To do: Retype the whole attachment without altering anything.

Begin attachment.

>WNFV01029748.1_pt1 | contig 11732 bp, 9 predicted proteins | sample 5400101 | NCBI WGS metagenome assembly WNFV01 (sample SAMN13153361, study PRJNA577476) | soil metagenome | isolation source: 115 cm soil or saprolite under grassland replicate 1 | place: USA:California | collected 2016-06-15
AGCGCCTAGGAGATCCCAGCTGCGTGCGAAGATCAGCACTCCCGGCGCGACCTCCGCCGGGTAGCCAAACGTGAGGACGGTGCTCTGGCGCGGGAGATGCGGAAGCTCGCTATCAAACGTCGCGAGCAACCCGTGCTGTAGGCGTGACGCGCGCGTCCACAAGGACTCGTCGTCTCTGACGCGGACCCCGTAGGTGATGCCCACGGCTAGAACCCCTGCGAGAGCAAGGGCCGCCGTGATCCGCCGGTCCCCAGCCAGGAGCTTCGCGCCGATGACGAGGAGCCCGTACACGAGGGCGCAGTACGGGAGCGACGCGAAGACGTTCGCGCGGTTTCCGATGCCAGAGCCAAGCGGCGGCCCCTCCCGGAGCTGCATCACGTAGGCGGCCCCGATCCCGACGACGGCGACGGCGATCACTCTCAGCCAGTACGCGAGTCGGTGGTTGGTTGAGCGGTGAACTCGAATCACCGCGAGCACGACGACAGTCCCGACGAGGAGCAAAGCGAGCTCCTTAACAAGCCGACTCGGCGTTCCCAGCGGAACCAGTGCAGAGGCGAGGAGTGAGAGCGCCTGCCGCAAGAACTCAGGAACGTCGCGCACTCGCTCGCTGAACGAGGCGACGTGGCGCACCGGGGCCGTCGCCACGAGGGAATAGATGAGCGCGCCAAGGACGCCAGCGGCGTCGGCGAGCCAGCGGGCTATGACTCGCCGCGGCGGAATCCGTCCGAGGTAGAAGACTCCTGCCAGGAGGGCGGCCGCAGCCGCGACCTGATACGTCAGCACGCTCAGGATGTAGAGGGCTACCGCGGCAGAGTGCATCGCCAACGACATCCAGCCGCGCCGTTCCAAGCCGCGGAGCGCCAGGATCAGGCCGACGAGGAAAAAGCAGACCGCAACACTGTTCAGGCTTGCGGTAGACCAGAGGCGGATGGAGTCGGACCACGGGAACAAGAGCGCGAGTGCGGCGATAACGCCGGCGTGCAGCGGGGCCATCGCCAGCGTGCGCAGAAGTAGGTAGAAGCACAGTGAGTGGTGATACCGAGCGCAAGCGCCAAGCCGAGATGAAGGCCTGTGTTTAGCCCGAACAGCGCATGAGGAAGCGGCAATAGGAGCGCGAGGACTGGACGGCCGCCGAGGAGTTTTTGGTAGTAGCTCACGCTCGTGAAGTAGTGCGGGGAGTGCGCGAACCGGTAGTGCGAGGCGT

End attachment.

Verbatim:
>WNFV01029748.1_pt1 | contig 11732 bp, 9 predicted proteins | sample 5400101 | NCBI WGS metagenome assembly WNFV01 (sample SAMN13153361, study PRJNA577476) | soil metagenome | isolation source: 115 cm soil or saprolite under grassland replicate 1 | place: USA:California | collected 2016-06-15
AGCGCCTAGGAGATCCCAGCTGCGTGCGAAGATCAGCACTCCCGGCGCGACCTCCGCCGGGTAGCCAAACGTGAGGACGGTGCTCTGGCGCGGGAGATGCGGAAGCTCGCTATCAAACGTCGCGAGCAACCCGTGCTGTAGGCGTGACGCGCGCGTCCACAAGGACTCGTCGTCTCTGACGCGGACCCCGTAGGTGATGCCCACGGCTAGAACCCCTGCGAGAGCAAGGGCCGCCGTGATCCGCCGGTCCCCAGCCAGGAGCTTCGCGCCGATGACGAGGAGCCCGTACACGAGGGCGCAGTACGGGAGCGACGCGAAGACGTTCGCGCGGTTTCCGATGCCAGAGCCAAGCGGCGGCCCCTCCCGGAGCTGCATCACGTAGGCGGCCCCGATCCCGACGACGGCGACGGCGATCACTCTCAGCCAGTACGCGAGTCGGTGGTTGGTTGAGCGGTGAACTCGAATCACCGCGAGCACGACGACAGTCCCGACGAGGAGCAAAGCGAGCTCCTTAACAAGCCGACTCGGCGTTCCCAGCGGAACCAGTGCAGAGGCGAGGAGTGAGAGCGCCTGCCGCAAGAACTCAGGAACGTCGCGCACTCGCTCGCTGAACGAGGCGACGTGGCGCACCGGGGCCGTCGCCACGAGGGAATAGATGAGCGCGCCAAGGACGCCAGCGGCGTCGGCGAGCCAGCGGGCTATGACTCGCCGCGGCGGAATCCGTCCGAGGTAGAAGACTCCTGCCAGGAGGGCGGCCGCAGCCGCGACCTGATACGTCAGCACGCTCAGGATGTAGAGGGCTACCGCGGCAGAGTGCATCGCCAACGACATCCAGCCGCGCCGTTCCAAGCCGCGGAGCGCCAGGATCAGGCCGACGAGGAAAAAGCAGACCGCAACACTGTTCAGGCTTGCGGTAGACCAGAGGCGGATGGAGTCGGACCACGGGAACAAGAGCGCGAGTGCGGCGATAACGCCGGCGTGCAGCGGGGCCATCGCCAGCGTGCGCAGAAGTAGGTAGAAGCACAGTGAGTGGTGATACCGAGCGCAAGCGCCAAGCCGAGATGAAGGCCTGTGTTTAGCCCGAACAGCGCATGAGGAAGCGGCAATAGGAGCGCGAGGACTGGACGGCCGCCGAGGAGTTTTTGGTAGTAGCTCACGCTCGTGAAGTAGTGCGGGGAGTGCGCGAACCGGTAGTGCGAGGCGT